We departed Panama City 0800 hr local and headed for the northern part of the survey area to commence the patch test. By 1400 hr we were at the patch test area and began to survey of seafloor targets that would provide a reference point for the testing. Seafloor targets were hard to come by so after two hours of searching we headed for an increase in slope at about 100 m water depth. During the search, we noticed that the quality of both the bathymetry (Figure 12, 60kb) and backscatter (Figure 13, 53kb) was poor (Figure12, 60kb, Figure13, 53kb, Figure14, 57kb, Figure15, 37kb). The backscatter showed pronounced sector boundaries and beam-pattern striping along track. Although these can be cosmetically corrected by processing, the underlying problems that create these artifacts were troubling. However, the more vexing problems were with the bathymetry. The sector boundaries generated 30 to 50-cm artifacts that paralleled the track, In addition, the inner sector appeared to be tilted about 0.1° relative to the two outer sectors. An internal check of the transducer reported that 24 elements failed in 7 of the128 staves. Potentially, this was a serious problem and the afternoon and evening were spent checking out the electronics and formulating a message to Simrad/Norway for assistance. The night was spent running a small survey outside the area of interest, in a region of flat seafloor, to have an area of data to analyze the various artifact.
September 4, 2001 (JD 247)
Simrad/Norway contacted the ship at 0900 L and suggested a series of diagnostic tests for us to perform. The first test was to disconnect and reconnect the 16 electrical cables that lead directly form the transducer to the Simrad box (Figure 16, 32kb). This did not improve the data. The second test was to swap the four Simrad transmit/receive boards into various slot patterns (i.e. 1-2-3-4; 2-3-4-1; 2-4-1-3, etc) to see if the artifacts remained or disappeared. Once the boards were switched, the system was turned on and a short line was run for comparison to the previous series of lines. The artifacts persisted throughout these test. The third test was to measure the transmit voltages at the back of each board. The voltages measured correctly. The fourth test was to check each of the 128 stave leads for continuity. They all checked out. This left us with the dilemma that the problem resided in the transducer itself. A call to Simrad/Norway confirmed our conclusion that the transducer was bad. All this testing took until late in the afternoon. The last test of the MBES showed that the total system failed and it could not acquire a bottom lock.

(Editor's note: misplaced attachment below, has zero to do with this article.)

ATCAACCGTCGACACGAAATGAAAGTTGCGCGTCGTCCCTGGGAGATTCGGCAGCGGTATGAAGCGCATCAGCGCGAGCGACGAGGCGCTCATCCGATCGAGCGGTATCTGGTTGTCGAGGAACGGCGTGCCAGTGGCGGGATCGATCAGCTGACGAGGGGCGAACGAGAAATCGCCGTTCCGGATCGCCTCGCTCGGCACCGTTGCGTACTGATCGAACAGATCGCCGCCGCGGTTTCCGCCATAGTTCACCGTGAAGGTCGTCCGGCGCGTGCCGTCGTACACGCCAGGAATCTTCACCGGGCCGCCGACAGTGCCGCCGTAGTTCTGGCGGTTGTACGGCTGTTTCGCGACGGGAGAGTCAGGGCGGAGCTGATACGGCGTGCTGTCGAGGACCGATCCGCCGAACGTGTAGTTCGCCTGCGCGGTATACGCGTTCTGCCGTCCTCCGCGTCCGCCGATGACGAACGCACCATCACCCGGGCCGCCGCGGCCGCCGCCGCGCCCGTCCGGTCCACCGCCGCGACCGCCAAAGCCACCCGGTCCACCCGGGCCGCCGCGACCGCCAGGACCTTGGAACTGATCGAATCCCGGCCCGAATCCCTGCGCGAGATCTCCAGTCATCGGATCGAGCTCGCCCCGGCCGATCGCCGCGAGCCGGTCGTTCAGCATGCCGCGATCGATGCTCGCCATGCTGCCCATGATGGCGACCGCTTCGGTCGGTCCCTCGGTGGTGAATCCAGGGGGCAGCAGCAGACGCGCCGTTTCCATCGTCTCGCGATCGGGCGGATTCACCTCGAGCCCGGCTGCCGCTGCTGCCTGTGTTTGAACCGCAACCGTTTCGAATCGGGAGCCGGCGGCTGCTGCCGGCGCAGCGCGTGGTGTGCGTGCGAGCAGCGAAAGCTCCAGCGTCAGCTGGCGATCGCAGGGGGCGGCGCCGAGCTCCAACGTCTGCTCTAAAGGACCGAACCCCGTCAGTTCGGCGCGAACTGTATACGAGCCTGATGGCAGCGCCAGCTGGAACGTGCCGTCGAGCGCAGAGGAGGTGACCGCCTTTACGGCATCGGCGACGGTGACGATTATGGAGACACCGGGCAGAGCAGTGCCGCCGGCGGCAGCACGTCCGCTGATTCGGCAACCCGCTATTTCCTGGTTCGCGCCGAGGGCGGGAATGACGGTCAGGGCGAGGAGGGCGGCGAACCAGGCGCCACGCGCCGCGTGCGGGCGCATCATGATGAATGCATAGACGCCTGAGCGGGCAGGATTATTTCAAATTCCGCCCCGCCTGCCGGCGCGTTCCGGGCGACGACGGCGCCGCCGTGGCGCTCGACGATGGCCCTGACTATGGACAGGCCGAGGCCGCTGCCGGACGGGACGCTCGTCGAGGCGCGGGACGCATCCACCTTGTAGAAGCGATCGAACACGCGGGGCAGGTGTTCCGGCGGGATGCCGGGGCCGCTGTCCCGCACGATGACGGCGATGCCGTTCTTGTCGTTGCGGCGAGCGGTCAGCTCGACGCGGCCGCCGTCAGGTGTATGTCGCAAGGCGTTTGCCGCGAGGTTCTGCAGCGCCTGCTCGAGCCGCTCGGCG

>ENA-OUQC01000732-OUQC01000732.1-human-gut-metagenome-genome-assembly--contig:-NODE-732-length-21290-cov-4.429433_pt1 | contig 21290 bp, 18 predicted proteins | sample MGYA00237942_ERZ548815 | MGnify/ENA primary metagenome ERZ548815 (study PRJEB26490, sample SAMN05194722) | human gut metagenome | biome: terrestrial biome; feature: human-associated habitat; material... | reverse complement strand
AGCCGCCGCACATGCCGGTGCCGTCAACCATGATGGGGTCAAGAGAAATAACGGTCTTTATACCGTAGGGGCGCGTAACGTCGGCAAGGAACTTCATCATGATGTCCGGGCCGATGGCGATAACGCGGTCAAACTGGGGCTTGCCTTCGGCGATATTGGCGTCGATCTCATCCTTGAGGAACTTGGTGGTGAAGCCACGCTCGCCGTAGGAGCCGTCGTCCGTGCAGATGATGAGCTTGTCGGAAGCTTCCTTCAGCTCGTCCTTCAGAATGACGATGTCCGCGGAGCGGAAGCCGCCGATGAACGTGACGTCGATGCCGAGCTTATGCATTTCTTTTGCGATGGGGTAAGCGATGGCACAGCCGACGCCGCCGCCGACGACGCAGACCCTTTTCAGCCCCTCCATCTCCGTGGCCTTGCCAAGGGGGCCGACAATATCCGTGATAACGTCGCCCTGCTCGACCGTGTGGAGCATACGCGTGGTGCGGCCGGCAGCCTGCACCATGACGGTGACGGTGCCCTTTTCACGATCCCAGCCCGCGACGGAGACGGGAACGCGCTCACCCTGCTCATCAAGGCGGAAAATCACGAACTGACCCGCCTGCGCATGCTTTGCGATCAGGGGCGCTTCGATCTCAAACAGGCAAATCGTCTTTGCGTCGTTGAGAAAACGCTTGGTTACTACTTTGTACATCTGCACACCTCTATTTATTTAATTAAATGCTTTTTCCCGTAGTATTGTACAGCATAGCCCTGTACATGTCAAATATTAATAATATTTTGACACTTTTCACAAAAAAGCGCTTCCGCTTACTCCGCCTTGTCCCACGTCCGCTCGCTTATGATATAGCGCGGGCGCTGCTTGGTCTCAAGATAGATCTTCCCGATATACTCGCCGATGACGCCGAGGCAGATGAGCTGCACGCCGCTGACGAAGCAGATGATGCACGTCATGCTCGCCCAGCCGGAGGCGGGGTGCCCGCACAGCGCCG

September 5, 2001 (JD 248)
We arrived at the Panama City dock at 0600 L and John Hughes Clarke and Mike Annis departed the ship at 0800. The day was spent fixing various computers and improving various software programs.
September 6, 2001 (JD 249)
The day was spent at the dock in Panama City.
September 7, 2001 (JD 250)
The day was spent at the dock in Panama City. The transducer arrived at New Orleans International Airport in the morning and was cleared through US Customs by noon. C&C personnel picked up the transducer and drove it to the ship, arriving at 2030 L. The transducer could not be tested in air so nothing further could be accomplished.
September 8, 2001 (JD 251)
The transducer was mounted on the bow ram and attached to the bow in 1.5 hr. John Hughes Clarke was picked up at the airport at 1400 L and we were underway for testing by 1545 L. We headed for a location on the northwestern region of the area to be mapped, hoping to find suitable targets for a complete patch test.
We arrived at the patch test area at 2100 L and commenced a full patch test, starting with a CTD cast to get the sound-speed profile (SVP). Patch testing continued through the night. A good patch-test target was found that appears to be the impressions in the seafloor of a jack-up rig (Figure17, 29kb). A timing and roll patch test found a 0.4 s timing shift and a offset 0.8° roll bias. The timing offset was applied at swathed and the roll bias was entered in the Hydromap acquisition software.
September 9, 2001 (JD 252)
The patch test was completed and mapping began at 0830 L. The mapping began at the northeast corner of the planned area (Destin Pinnacles area), at the 50-m isobath, and progressed to the southeast. Small problems with erratic beam pattern, poor phase detection of the bottom, and a highly variable sound-speed profile cropped up during the day.
Several small bathymetric features with relief of <2 m and high backscatter were mapped in the northwest area. The features are similar to the smaller patches of hardgrounds mapped in the Pinnacles area. The weather was hot and humid and the seas were calm.
September 10, 2001 (JD 253)